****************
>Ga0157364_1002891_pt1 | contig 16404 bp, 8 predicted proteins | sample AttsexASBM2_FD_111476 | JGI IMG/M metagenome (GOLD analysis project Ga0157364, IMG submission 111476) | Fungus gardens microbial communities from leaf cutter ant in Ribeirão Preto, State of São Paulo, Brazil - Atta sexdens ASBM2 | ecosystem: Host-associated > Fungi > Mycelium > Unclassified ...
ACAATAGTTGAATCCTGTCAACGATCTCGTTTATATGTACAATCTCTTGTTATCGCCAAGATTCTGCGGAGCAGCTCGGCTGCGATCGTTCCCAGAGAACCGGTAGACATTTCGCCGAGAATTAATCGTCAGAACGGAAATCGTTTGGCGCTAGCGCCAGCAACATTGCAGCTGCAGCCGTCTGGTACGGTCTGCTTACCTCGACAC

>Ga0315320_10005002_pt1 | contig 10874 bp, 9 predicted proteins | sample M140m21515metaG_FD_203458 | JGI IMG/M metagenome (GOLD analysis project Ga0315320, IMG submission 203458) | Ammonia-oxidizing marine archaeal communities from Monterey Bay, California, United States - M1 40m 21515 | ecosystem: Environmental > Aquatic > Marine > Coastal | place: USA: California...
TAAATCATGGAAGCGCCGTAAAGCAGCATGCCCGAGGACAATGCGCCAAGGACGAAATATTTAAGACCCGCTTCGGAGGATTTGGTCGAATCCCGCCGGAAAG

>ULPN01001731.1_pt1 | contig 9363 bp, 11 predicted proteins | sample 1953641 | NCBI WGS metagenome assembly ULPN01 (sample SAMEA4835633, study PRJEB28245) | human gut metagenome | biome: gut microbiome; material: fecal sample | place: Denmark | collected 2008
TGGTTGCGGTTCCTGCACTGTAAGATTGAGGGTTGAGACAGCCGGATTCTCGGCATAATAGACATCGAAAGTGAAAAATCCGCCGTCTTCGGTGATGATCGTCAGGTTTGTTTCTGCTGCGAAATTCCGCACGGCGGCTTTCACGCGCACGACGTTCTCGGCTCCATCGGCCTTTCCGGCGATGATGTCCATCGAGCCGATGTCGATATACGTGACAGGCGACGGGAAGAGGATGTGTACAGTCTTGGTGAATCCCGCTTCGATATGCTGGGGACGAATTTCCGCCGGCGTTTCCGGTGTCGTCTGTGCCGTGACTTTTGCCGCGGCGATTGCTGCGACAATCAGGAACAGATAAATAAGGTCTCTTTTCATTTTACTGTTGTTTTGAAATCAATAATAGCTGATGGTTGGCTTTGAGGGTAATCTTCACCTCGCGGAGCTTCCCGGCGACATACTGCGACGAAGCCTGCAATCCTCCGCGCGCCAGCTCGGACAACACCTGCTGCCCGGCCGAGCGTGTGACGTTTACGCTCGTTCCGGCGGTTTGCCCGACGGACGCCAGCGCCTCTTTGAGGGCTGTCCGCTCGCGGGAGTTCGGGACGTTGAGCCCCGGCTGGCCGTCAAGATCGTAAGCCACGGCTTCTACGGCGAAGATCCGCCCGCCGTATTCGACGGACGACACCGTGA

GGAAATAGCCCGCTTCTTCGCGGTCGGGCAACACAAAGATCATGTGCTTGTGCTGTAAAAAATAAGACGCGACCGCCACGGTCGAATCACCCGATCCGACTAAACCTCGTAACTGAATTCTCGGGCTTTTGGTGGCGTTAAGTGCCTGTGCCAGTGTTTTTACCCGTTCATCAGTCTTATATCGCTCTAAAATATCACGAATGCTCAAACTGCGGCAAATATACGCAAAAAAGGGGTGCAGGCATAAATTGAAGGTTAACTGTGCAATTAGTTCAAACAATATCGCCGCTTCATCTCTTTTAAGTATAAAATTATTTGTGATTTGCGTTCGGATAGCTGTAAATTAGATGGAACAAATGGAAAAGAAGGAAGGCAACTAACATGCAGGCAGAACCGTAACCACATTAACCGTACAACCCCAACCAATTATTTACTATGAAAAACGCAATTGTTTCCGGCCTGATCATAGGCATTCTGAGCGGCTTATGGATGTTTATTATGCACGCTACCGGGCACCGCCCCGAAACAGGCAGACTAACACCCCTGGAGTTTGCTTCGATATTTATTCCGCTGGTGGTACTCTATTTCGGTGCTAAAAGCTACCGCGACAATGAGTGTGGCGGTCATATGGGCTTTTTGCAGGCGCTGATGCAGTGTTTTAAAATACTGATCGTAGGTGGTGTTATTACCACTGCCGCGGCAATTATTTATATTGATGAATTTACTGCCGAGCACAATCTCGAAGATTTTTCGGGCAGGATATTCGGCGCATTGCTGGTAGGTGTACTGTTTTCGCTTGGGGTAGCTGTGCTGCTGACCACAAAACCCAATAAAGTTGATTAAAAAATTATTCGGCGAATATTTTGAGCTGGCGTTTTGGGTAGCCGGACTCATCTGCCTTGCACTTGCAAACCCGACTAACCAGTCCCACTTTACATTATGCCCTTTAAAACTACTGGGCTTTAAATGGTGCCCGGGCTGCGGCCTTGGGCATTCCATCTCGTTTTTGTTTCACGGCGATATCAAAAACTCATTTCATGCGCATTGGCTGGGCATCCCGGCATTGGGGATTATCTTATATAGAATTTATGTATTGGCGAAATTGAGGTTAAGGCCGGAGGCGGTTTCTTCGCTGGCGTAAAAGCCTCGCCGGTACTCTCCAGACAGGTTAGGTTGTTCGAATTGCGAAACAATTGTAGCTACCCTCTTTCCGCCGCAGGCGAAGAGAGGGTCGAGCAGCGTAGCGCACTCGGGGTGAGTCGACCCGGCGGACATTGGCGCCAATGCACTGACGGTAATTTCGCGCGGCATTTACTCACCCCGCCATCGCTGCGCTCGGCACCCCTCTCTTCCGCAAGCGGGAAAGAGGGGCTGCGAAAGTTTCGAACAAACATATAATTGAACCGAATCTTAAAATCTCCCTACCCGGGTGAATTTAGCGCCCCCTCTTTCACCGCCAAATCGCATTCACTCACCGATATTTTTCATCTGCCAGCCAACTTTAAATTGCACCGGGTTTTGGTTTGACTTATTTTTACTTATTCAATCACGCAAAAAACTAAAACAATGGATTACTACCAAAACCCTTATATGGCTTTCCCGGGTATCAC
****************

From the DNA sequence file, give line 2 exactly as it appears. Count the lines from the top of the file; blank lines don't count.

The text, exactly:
ACAATAGTTGAATCCTGTCAACGATCTCGTTTATATGTACAATCTCTTGTTATCGCCAAGATTCTGCGGAGCAGCTCGGCTGCGATCGTTCCCAGAGAACCGGTAGACATTTCGCCGAGAATTAATCGTCAGAACGGAAATCGTTTGGCGCTAGCGCCAGCAACATTGCAGCTGCAGCCGTCTGGTACGGTCTGCTTACCTCGACAC